Here are some of the highlights.
Sister Nanci and friend Brian were back for Mom's graveside service at about Christmas. Brian and a fellow musician played some old folk and bluegrass favorites at that ceremony. Several days later, we had quite a crowd at Dad's Manor Memory Care unit to sing songs with Dad. As we came in, Dad was sitting in the common area in a rolling chair, head down non-responsive.
We sang a bunch of songs: She'll Be Coming Around the Mountain, Mares-y-dotes, My Bonnie..., Crawdad Hole, and others. Dad really perked up. He even sang along and sang the refrain to Coming Around the Mountain. (A big wish later: that we had sung Home On The Range, which we used to sing as kids with Dad).
Even weeks after Mom's death, we had still not told Dad about Mom's death. We struggled with this a lot, but felt that he would not understand. But for this visit I had brought a photo of Mom to show Dad. We told him that Mom "had gone home" (passed away). He looked at me like a he REALLY did understand. His eyes spoke that he understood. "Good for her," he said.
Well into this musical session, Dad looked at me and said, "it's time for me to go." We had been there for quite a while, and I assumed that Dad meant that HE was done and it was time for US to go. I looked at Dad and asked, "go where Dad?" Dad looked back and, with his thumb, pointed down to the ground. We knew what he meant because he used to joke about that when his cognitive awareness was stronger. In those days he would add, "down to the ground."
"Mom's coming to get you," we told Dad a number of times.
Later, Nanci and Brian's final visit was on their way to the airport on about January 2. With Brian's mandolin, they sang familiar songs. This time in his room, Dad was dressed. He had felt some physical pain, and didn't want to get up. Nan held Dad's hand. He greeted them, said hello, and wanted to kiss Nan. Nan held Dad's hand the whole time and he squeezed back the whole time. Dad hummed a bit, mouthed the words, but was not as animated this time.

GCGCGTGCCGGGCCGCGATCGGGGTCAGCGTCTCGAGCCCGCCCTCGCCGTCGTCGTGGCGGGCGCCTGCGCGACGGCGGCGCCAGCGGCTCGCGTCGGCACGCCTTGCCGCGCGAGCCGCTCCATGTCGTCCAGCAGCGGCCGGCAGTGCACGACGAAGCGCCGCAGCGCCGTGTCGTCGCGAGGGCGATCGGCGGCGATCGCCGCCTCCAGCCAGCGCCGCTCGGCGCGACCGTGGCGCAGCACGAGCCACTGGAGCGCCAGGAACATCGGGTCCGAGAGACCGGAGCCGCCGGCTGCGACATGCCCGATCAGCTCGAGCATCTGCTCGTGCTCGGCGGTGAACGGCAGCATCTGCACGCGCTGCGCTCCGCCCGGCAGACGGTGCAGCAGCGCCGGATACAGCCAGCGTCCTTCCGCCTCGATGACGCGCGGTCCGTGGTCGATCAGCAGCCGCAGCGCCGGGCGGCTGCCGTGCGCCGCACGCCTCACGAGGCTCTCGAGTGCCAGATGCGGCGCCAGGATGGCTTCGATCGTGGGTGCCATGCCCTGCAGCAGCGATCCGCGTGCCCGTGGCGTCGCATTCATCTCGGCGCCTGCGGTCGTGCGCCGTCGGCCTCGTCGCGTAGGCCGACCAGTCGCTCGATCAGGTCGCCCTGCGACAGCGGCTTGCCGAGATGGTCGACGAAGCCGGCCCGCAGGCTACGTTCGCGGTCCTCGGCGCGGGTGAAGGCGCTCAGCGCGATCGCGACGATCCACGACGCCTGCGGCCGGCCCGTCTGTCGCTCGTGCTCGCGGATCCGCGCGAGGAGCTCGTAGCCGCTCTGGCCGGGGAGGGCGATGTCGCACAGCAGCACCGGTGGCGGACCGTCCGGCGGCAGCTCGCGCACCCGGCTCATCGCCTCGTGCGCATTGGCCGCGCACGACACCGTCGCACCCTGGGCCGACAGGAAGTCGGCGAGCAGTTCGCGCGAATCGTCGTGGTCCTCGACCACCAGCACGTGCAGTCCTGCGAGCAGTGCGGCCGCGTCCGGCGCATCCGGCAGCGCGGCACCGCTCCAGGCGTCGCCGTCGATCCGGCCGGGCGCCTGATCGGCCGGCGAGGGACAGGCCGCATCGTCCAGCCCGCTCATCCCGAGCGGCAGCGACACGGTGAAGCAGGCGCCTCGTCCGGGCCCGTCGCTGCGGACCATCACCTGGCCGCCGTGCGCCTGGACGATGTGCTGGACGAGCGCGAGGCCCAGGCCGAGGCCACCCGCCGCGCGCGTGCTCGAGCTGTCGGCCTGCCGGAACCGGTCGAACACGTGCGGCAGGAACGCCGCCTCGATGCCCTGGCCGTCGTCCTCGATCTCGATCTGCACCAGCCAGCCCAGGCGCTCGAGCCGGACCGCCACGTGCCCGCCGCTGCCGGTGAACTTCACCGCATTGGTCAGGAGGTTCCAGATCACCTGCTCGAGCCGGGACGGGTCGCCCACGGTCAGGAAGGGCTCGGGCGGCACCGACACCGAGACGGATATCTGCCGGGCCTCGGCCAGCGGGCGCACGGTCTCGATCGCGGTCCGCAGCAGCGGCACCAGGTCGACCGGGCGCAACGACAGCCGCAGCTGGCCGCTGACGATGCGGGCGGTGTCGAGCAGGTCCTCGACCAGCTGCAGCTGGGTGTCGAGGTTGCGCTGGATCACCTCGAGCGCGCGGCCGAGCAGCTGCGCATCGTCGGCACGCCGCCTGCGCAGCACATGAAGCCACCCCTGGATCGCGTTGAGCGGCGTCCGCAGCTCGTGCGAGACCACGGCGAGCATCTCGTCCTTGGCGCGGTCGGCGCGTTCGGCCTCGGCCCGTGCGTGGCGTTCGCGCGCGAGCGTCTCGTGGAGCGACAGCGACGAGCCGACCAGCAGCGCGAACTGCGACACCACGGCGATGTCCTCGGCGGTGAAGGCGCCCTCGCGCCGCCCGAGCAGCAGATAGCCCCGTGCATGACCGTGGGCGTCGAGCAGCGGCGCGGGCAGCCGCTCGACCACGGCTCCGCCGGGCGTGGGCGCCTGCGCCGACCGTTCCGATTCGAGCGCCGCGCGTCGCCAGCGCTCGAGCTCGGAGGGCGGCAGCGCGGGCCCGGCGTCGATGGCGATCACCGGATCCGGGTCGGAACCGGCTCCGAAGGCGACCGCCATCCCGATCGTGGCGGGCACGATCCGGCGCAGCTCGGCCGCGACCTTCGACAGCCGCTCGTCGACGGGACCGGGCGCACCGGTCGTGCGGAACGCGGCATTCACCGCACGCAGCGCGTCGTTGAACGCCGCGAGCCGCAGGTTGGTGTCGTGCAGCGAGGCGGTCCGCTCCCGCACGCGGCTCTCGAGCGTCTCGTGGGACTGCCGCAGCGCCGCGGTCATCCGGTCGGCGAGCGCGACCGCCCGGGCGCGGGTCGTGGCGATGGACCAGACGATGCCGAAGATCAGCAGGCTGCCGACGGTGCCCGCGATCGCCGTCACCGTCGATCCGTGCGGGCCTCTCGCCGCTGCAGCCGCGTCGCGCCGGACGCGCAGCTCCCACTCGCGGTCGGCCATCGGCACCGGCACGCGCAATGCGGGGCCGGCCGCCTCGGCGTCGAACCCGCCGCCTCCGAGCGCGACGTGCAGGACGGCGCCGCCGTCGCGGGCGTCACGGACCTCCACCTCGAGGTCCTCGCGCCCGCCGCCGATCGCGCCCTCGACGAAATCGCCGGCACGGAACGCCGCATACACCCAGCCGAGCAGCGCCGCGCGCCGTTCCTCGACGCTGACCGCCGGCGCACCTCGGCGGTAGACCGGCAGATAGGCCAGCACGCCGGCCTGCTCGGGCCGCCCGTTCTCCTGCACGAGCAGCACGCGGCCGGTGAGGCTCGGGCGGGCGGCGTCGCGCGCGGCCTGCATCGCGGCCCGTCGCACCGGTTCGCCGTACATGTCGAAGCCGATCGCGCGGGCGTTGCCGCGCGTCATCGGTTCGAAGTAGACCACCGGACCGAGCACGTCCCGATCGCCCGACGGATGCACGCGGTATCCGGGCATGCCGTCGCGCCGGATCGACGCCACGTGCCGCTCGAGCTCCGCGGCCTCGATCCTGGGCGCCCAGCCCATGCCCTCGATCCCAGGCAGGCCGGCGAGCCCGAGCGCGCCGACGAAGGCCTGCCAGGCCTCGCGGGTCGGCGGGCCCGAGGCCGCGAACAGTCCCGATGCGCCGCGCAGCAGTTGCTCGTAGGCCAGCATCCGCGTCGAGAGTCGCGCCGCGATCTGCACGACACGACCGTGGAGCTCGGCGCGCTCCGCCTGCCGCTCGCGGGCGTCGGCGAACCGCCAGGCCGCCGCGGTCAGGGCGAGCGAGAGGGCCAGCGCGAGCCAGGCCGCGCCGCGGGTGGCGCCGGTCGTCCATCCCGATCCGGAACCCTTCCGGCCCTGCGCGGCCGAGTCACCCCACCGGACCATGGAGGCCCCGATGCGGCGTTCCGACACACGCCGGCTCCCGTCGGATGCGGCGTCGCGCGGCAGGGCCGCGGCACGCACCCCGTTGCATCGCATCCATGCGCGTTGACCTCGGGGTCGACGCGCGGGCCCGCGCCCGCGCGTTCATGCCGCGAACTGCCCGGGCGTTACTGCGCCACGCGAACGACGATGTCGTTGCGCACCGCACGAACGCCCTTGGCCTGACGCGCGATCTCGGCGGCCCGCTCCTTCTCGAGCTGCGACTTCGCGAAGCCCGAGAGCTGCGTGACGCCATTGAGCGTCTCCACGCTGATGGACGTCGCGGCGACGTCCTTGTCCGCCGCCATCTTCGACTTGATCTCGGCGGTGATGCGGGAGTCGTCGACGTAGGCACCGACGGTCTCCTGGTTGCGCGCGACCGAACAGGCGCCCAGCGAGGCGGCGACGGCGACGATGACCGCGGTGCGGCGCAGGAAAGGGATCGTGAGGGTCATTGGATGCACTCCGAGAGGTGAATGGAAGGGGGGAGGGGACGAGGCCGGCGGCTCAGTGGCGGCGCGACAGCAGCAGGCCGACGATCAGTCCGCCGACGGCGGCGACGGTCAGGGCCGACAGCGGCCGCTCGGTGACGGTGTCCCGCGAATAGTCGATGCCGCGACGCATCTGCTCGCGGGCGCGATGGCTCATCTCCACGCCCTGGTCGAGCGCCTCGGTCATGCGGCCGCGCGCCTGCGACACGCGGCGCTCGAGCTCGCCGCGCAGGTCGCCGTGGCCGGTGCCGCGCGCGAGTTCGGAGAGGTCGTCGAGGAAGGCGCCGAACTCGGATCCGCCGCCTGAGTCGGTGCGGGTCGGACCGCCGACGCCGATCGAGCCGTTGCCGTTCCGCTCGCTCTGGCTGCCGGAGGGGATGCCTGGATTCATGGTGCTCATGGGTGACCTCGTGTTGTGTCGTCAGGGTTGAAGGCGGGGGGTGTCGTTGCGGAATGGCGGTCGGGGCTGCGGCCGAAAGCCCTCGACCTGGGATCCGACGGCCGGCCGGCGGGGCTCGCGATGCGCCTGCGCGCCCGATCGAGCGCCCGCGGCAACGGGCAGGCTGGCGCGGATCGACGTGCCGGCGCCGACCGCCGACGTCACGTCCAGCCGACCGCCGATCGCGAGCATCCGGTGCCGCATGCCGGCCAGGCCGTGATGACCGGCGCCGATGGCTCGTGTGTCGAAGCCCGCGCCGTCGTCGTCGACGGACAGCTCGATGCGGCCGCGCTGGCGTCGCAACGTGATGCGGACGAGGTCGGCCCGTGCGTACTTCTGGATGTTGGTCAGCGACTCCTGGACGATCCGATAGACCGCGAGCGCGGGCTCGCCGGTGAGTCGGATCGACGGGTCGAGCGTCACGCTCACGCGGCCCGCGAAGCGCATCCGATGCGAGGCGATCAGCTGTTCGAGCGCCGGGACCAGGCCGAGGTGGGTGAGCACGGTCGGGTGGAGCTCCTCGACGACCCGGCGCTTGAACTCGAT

In the middle of it all, during the singing, Dad randomly looked around the room, and started randomly waiving his hand. "I don't need all this stuff. I want you to take all this stuff, this is for you," he said. Without those words, it was like Dad was saying, "I'm ready to go, this is goodbye". He had spoken in complete sentences, something he had not been doing for months. He really seemed lucid, communicating "this is it, I've had it, I'm done".
When it was time to say goodbye, he perked up. He looked directly at Nan. Nan said, "I love you, Daddy." "I love you too, sweetheart." Dad really seemed like he knew what was happening and he was ready to go, he was done and ready to say goodbye. He said "goodbye" in a very final way, in a strong, Dad voice.
After Christmas, Maureen, Jon, and the great-grandchildren made a final visit before they had to travel back home. A major highlight of this visit - I wish I could have been there - was that Dad told them, out of the blue, "I have to get back to Janet." Wow.
Brother Richard heard from Manor staff that Dad was heard having "conversations" with some imaginary person in his room. Maybe Dad and Mom were talking again.
Dad knew more than we gave him credit for. He just could not express his understanding. I wish for a redo.
Just as I flew with Mom, I flew with Dad, too. That's coming on the next post.